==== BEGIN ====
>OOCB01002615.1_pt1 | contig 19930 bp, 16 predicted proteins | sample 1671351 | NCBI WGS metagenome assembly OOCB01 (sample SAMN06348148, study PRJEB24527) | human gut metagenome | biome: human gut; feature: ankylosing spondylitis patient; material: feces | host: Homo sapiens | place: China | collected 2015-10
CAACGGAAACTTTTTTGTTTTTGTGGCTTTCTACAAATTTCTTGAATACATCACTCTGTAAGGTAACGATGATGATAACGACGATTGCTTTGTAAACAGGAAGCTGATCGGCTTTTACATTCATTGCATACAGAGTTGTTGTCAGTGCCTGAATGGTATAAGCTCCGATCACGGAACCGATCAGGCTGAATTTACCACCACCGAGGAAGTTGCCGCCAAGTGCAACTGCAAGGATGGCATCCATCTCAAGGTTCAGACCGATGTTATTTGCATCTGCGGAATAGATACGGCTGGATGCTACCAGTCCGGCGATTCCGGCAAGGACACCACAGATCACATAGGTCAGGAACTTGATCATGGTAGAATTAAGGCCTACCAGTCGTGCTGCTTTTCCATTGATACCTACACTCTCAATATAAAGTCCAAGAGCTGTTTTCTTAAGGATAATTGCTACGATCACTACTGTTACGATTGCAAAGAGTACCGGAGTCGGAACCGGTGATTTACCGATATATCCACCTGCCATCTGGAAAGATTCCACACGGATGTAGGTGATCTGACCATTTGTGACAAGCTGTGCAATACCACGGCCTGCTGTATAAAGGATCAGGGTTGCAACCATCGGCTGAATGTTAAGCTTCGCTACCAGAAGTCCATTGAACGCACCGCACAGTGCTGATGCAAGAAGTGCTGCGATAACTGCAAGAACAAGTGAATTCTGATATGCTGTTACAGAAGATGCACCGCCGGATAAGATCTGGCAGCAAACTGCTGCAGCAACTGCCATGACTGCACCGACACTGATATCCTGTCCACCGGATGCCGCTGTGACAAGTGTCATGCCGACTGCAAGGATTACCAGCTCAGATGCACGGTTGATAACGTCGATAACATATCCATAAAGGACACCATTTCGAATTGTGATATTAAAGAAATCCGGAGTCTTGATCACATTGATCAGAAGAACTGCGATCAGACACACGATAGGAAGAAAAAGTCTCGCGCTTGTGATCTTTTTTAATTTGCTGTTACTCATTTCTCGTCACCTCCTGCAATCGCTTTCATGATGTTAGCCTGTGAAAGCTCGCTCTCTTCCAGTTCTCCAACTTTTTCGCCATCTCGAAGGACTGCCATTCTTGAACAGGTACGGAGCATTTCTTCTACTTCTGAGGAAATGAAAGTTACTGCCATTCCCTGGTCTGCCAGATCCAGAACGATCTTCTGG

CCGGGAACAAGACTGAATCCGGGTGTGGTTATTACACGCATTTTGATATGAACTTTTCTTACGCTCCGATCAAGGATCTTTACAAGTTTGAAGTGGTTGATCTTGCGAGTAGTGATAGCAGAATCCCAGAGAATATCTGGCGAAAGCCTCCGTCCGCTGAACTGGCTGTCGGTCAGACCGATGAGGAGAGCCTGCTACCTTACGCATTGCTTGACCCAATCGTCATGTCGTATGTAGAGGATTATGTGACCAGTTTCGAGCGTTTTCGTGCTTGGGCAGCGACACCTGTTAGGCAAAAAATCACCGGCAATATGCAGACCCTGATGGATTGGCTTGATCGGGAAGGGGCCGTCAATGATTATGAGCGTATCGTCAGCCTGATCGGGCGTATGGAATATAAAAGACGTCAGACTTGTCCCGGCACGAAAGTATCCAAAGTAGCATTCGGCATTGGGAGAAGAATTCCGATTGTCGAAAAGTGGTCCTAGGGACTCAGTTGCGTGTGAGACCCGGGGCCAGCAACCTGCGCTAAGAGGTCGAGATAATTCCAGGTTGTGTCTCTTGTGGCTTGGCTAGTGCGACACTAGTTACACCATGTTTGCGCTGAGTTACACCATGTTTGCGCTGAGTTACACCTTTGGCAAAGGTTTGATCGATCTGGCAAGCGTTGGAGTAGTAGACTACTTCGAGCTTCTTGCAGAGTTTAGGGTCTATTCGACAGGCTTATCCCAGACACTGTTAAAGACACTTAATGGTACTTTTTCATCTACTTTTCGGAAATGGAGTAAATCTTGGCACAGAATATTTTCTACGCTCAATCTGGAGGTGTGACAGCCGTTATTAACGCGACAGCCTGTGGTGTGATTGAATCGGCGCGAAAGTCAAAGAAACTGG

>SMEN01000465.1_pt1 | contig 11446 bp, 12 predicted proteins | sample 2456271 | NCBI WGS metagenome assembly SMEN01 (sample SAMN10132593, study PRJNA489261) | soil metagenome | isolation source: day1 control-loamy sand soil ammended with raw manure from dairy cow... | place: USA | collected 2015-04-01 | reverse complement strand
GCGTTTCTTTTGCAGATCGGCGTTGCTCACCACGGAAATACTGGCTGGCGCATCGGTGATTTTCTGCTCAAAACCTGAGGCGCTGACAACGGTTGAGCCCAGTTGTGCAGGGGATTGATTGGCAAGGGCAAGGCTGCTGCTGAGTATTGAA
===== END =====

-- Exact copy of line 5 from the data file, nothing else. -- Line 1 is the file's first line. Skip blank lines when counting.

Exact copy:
GCGTTTCTTTTGCAGATCGGCGTTGCTCACCACGGAAATACTGGCTGGCGCATCGGTGATTTTCTGCTCAAAACCTGAGGCGCTGACAACGGTTGAGCCCAGTTGTGCAGGGGATTGATTGGCAAGGGCAAGGCTGCTGCTGAGTATTGAA